With the launch of JoDelivery, Jobike is following the same transportation as a platform strategy that many ride-hailing companies including Pathao tried before. There is a perceived synergy between transportation and logistics. The hypothesis: if you can control the nodes of transportation, you should also be able to play a role in logistics as well. While this hypothesis is a lucrative one, it falls apart in the face of reality. Service level agreements and myriad technical necessities make the synergy almost impossible in practice. But a transportation company can successfully build a logistics operation using the know-how and infrastructure. That’s why Pathao launched Pathao Courier and Uber has Uber Connect. Jobike does partly aim to take an attempt at it. 

For Jobike, the motivation goes beyond building a mere logistics business. 

From the outside, there are two drivers of Jobike’s motivation to launch JoDelivery: 1) finding a new growth lever. While bicycle rental continues to be a wonderful narrative as an alternative transportation option, more so amid the coronavirus pandemic, in reality, there is a serious lack of infrastructure and necessary demands for such a service to take off in Bangladesh. There probably is a need in the market. Bike as a transportation option makes perfect sense for Bangladesh. But it is hard to tell whether it makes a strong enough business case. Hence a last-mile hyperlocal logistics solution may offer a new growth lever to the company. 2) Building more services on Jobike’s already existing last-mile transportation solution platform. The idea, at least in concept, is to optimize usage of Jobike vehicles during the off-peak hours. While there is an apparent synergy, it often gets complicated in execution due to service level agreement and other technical challenges. Nonetheless, it makes sense and makes a good story. However, Jobike’s limited coverage in terms of locations and the number of bikes it has on the streets put this motivation into question.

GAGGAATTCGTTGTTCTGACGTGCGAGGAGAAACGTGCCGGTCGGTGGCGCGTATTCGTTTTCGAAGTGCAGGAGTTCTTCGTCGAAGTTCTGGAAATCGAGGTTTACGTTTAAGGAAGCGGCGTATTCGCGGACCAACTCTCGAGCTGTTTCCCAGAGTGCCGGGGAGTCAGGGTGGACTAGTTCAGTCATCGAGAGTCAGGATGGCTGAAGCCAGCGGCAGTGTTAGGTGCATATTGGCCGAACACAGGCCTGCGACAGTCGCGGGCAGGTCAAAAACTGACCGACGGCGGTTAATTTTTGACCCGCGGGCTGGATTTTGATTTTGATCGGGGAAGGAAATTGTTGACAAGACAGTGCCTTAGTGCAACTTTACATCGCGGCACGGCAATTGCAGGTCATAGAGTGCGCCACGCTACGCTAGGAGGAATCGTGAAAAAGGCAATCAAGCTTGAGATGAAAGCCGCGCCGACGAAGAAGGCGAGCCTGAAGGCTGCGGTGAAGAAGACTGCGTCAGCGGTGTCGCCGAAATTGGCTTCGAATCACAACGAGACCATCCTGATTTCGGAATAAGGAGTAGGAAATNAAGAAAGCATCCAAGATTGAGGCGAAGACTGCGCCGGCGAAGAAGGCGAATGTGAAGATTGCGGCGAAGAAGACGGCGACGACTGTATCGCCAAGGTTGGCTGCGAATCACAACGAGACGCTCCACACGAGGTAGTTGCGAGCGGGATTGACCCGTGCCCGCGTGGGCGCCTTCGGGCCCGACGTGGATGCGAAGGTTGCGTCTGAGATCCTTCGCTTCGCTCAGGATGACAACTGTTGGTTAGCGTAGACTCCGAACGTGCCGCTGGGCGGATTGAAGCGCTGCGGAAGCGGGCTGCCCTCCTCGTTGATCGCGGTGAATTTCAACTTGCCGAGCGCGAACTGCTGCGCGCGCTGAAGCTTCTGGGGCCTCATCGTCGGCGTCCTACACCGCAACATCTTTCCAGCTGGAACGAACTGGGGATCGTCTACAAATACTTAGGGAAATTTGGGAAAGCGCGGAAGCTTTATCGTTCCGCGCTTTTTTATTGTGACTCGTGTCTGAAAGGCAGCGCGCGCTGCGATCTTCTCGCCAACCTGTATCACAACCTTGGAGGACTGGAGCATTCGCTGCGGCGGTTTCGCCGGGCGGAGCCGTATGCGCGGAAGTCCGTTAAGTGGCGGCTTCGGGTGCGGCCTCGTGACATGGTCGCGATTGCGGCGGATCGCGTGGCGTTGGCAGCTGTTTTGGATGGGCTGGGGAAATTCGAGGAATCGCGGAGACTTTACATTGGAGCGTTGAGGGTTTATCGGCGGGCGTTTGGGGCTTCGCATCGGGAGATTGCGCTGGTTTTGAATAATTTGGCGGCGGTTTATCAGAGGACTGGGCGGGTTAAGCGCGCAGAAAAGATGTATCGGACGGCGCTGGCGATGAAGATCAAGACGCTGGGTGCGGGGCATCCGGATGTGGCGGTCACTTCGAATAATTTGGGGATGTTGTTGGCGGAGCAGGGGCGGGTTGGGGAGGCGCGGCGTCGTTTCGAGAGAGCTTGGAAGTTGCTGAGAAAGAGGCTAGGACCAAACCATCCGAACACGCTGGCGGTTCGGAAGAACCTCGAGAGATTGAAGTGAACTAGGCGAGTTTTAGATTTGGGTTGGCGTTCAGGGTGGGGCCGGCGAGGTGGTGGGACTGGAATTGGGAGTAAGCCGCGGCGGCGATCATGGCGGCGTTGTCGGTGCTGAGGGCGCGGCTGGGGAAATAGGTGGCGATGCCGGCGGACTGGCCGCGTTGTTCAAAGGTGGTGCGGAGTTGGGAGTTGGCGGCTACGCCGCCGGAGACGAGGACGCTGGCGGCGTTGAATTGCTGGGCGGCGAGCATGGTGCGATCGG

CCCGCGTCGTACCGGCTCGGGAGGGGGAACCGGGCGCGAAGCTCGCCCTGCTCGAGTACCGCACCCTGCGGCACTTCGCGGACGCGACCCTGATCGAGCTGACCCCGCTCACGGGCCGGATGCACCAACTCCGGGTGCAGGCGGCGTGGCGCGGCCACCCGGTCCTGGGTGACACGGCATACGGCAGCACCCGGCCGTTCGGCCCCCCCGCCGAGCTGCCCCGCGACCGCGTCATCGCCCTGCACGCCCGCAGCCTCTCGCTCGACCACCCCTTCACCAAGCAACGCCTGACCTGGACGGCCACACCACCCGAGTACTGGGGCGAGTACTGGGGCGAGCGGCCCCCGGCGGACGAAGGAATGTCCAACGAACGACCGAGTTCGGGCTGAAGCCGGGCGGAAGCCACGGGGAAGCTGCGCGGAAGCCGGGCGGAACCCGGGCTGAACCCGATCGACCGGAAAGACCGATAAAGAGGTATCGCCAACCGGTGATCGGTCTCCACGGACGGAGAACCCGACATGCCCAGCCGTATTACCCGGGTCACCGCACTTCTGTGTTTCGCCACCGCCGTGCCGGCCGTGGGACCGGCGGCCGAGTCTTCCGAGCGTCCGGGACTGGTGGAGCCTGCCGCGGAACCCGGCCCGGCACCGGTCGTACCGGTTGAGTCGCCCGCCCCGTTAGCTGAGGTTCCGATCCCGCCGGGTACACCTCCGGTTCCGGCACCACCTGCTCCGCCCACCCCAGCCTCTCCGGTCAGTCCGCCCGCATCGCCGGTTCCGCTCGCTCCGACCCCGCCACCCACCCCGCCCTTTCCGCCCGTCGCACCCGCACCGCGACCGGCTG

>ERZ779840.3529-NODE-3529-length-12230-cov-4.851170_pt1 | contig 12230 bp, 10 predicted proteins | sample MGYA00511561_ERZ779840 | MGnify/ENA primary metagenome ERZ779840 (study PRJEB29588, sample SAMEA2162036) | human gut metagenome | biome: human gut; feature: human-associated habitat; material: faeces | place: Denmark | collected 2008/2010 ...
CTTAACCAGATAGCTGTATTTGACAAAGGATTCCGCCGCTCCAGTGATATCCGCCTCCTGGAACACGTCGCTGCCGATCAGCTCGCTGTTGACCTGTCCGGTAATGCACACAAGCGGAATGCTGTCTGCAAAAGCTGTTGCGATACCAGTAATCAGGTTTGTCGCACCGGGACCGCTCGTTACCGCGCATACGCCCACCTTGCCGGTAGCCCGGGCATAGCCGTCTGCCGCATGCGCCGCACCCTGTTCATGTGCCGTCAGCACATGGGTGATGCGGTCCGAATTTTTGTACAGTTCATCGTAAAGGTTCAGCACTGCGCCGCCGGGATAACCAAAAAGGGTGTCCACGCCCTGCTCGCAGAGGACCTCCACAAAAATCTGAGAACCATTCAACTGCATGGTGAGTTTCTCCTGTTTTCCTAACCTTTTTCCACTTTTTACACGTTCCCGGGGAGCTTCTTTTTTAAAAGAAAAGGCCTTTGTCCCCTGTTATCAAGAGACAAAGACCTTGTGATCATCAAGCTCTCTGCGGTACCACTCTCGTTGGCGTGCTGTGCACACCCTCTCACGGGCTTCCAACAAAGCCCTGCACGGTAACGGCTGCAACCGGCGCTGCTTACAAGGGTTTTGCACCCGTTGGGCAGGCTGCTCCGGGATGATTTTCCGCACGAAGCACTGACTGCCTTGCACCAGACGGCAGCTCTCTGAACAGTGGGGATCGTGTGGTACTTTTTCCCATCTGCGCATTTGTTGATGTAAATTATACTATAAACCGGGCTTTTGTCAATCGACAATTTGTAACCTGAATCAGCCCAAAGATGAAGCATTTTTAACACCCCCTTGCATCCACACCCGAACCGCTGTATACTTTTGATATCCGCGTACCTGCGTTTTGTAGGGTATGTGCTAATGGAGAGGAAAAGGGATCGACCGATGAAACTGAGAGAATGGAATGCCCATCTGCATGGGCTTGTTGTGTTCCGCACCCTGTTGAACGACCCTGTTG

The realities and nuances of logistics business 

On-demand last-mile logistics have many potentials. And deliveries could be many things. It could be on-demand delivery of any sort. JoDelivery can partner with offline retailers and online commerce companies and fulfill delivery orders from consumers. It can do packages. JoDelivery can partner with other logistics companies for last-mile deliveries in areas where it operates. Since bicycles, it has some benefits as well as some limitations in terms of distance it can cover. And finally, there is a professional logistics service that is similar to Pathao Courier or Paperfly, which is a dedicated logistics company.

JoDelivery, in its current form, is more like a regular logistics company offering delivery services to B2B customers such as retailers and ecommerce companies. There is enough doubt whether JoDelivery would move to include every type of deliveries, something similar to Pathao Mart, because the infrastructure, investment, and operational needs of such a business are quite different from what Jobike has been doing. Delivery, to that end, is a doable goal for the company.